Bjarke Hvass Kure discusses this issue by venturing into the field of representation while also creating an exhibition, i.e. by representing Buren, Long, Beuys, Levine, Cadere and so on. Or are we talking about documentation here? In any case this is a parasitical form of representation, for it is unlikely that Hvass Kure has entered into agreements with the artists (or estates) involved, which means that he is in effect transgressing against the artist’s rights, preventing them from accepting or protesting against their participation in the exhibition – not unlike Sturtevant’s reproductions of Duchamp, Warhol, etc., which also used fakes to reflect issues concerning authorship, originals, and authenticity. For in spite of the nerdy and somewhat overly respectful treatment of new classics, Hvass Kure’s reflections of artworks and exhibitions are also fakes, pure and simple. Hvass Kure provides no direct answers to the questions concerning the auteur and the authentic. Indeed, perhaps that would have bee too much to ask. Instead he discusses these matters via works created by other artists and by force of the – truly – original device of using two exhibitions. This is evident in e.g. the two walks directly and indirectly referred to in the two duelling exhibitions: Richard Long’s by day, and André Cadere’s at night.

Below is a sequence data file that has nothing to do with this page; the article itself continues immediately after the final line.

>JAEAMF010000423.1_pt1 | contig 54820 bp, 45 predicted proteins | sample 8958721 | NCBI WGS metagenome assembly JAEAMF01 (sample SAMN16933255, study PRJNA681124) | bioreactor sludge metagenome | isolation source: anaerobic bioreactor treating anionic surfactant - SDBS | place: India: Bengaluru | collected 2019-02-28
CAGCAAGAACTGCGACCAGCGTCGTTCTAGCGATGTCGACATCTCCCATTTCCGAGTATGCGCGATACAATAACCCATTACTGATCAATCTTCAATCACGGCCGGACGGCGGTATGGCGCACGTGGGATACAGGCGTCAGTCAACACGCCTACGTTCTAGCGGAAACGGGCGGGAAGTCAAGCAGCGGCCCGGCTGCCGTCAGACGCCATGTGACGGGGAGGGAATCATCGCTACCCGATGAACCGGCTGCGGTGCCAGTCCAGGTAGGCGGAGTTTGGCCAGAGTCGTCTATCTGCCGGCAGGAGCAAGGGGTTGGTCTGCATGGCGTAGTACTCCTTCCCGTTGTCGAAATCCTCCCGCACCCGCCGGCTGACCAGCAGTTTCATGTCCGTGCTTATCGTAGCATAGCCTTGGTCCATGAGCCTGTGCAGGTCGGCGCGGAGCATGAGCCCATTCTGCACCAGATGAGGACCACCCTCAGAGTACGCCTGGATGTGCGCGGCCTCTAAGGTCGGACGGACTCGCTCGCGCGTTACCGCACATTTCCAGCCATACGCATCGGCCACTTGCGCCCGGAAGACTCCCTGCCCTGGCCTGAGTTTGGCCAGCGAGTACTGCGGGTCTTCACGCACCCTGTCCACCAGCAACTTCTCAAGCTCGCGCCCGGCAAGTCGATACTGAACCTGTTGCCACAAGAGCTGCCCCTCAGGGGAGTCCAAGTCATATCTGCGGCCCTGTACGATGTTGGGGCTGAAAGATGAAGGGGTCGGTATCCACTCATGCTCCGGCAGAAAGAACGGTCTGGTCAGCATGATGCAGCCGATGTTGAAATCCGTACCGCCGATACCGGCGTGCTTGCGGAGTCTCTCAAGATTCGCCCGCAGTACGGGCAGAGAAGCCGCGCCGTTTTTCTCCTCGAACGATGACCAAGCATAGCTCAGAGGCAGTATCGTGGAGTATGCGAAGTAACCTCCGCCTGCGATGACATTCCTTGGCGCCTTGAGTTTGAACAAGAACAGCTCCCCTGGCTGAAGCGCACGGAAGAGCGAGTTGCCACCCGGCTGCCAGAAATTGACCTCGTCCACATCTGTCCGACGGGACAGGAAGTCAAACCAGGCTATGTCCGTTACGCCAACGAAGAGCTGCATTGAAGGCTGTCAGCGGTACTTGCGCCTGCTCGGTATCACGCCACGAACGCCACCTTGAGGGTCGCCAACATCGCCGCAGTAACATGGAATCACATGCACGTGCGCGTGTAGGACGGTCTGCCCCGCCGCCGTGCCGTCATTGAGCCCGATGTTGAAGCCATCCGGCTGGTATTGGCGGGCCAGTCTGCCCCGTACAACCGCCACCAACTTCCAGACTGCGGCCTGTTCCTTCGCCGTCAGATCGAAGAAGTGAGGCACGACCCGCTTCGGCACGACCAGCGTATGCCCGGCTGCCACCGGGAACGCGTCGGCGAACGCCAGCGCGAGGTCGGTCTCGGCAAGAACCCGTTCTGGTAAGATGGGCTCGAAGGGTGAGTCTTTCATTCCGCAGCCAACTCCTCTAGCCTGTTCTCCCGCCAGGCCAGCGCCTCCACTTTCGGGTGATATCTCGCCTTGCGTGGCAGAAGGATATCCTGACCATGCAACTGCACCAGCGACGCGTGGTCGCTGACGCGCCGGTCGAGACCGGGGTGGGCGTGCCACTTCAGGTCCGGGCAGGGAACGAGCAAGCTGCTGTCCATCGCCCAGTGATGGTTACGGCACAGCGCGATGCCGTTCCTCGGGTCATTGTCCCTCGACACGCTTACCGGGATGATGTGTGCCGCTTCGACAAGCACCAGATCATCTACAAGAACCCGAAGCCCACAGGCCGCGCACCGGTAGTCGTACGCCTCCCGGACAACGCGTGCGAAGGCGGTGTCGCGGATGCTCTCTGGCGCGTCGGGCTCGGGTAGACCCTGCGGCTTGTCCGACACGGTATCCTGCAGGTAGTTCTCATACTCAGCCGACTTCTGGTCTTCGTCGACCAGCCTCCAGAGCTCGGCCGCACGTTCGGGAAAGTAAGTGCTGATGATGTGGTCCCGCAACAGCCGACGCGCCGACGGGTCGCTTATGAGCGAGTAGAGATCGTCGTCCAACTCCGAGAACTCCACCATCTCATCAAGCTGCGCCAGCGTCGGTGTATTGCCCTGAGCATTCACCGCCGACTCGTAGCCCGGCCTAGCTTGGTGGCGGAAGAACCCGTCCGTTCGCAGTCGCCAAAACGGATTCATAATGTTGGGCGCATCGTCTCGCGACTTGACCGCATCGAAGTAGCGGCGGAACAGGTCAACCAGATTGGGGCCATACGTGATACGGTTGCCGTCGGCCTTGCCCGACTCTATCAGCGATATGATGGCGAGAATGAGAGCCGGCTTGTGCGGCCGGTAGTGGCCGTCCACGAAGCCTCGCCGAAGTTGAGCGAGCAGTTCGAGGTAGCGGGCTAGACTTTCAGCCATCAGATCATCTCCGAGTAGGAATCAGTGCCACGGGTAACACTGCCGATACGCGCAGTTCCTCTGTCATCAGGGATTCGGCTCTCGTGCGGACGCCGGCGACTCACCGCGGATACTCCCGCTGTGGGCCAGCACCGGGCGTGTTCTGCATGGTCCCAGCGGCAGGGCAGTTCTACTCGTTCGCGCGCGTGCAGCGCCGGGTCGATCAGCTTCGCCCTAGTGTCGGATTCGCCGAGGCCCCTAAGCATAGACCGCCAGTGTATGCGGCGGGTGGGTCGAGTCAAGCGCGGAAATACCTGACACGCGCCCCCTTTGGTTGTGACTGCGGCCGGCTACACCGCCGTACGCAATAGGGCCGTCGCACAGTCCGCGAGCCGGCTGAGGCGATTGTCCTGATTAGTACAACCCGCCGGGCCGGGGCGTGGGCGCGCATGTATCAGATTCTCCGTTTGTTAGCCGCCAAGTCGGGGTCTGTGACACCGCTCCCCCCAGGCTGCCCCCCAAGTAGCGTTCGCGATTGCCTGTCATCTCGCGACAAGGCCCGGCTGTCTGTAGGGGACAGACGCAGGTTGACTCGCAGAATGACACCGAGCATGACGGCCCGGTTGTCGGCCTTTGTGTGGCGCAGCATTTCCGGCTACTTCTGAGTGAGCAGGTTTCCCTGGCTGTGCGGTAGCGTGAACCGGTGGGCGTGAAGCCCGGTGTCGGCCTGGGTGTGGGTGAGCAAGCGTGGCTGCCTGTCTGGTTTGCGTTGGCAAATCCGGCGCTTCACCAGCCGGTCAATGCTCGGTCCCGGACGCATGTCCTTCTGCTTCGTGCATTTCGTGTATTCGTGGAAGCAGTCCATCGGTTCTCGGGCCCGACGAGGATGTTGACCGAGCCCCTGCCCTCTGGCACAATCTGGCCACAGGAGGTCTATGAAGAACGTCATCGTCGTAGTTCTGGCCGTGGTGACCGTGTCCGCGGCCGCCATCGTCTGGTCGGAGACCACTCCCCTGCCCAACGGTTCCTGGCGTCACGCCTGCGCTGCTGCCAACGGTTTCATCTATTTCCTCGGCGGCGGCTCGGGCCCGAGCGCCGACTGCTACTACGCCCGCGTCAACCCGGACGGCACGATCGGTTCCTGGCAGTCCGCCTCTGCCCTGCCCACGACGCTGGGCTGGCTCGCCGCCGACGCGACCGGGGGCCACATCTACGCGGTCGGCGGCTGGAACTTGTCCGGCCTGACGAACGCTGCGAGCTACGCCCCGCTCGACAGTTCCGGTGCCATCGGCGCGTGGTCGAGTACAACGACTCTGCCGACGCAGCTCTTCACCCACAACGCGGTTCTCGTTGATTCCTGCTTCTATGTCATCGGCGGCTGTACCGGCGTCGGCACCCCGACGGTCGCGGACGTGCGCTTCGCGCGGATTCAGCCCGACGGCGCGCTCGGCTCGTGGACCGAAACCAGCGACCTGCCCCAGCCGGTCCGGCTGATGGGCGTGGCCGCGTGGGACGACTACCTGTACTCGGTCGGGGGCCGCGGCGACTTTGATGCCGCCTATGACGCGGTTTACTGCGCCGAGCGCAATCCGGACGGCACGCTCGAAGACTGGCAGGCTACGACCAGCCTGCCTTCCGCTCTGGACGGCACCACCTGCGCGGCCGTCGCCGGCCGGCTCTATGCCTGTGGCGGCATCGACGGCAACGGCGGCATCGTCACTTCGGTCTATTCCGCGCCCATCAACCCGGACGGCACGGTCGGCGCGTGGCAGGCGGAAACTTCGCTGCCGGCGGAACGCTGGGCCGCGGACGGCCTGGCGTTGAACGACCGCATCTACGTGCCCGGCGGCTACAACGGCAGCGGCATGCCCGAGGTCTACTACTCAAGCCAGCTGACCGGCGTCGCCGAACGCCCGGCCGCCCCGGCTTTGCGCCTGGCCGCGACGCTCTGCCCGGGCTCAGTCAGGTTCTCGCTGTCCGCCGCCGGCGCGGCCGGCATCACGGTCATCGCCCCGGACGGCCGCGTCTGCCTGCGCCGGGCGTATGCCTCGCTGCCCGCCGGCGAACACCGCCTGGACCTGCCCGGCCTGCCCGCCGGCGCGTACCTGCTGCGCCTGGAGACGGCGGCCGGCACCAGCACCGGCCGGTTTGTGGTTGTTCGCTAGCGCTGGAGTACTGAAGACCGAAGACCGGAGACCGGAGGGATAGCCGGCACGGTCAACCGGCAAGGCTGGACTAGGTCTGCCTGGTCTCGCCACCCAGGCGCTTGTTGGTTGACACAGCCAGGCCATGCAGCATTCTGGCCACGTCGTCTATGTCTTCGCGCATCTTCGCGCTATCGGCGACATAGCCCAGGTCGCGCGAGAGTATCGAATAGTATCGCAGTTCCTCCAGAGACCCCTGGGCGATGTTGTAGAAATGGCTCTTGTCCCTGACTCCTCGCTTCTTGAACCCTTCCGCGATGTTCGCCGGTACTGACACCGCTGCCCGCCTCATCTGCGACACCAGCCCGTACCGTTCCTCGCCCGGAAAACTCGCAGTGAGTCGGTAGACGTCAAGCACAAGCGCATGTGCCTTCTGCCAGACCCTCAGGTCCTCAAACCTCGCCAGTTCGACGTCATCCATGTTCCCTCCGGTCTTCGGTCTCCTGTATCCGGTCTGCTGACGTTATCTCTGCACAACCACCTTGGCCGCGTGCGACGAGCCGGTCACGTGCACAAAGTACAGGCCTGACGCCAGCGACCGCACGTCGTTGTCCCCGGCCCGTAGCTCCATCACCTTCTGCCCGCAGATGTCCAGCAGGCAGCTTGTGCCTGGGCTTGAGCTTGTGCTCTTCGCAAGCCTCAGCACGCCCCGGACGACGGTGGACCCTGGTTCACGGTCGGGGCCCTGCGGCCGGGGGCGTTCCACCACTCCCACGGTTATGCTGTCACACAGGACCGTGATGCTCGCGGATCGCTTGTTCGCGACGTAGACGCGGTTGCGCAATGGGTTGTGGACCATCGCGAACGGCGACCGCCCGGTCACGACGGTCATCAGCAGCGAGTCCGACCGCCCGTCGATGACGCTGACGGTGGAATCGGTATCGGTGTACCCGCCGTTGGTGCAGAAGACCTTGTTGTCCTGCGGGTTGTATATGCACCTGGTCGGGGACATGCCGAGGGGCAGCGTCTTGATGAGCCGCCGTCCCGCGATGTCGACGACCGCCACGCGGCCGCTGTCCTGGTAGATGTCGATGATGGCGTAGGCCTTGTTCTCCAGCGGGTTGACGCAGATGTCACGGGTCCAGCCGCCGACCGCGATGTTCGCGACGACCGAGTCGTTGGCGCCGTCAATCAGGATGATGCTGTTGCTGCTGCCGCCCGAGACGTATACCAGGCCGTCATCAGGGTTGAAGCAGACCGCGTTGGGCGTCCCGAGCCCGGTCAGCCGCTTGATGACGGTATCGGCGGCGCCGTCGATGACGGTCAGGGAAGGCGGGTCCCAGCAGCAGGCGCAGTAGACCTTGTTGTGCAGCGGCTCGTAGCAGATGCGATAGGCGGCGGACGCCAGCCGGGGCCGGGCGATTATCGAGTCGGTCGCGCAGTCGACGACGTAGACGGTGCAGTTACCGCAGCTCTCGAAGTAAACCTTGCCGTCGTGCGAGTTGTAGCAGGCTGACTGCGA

When Harald Szeemannn invited Cadere to take part in Documenta 5 in 1972 the artist declared that he would travel there on foot. Instead he chose to go by train, thereby challenging his own legend as a pilgrim of art (walking around with a coloured staff) and supposedly also unleashing the wrath of the curator. The question is whether it matters that Cadere cheated Szeemann and did not travel by foot? And will we ever truly know whether Long actually made the walk referred to in the text-based work? Does it affect Szeemann’s role as “primary organiser” (to quote Buren’s term) that he might not actually fully know the works presented? Perhaps Bjarke Hvass Kure’s two exhibitions suggest to us that we can never know entirely which journeys or walkabouts an artist has made. Perhaps he has even made a shortcut.
Having written the piece above I contacted Bjarke Hvass Kure for pictures and asked for an installation shot without visitors, which prompted the following response: “as far the person in the picture is concerned, she is a performer playing a ‘visitor’. That’s why she’s in the picture. I hope I told you. She is part of the exhibition and was there the whole time during opening hours – yet another shift and displacement of reality and fiction. I’m sorry; I was sure you knew! :)”.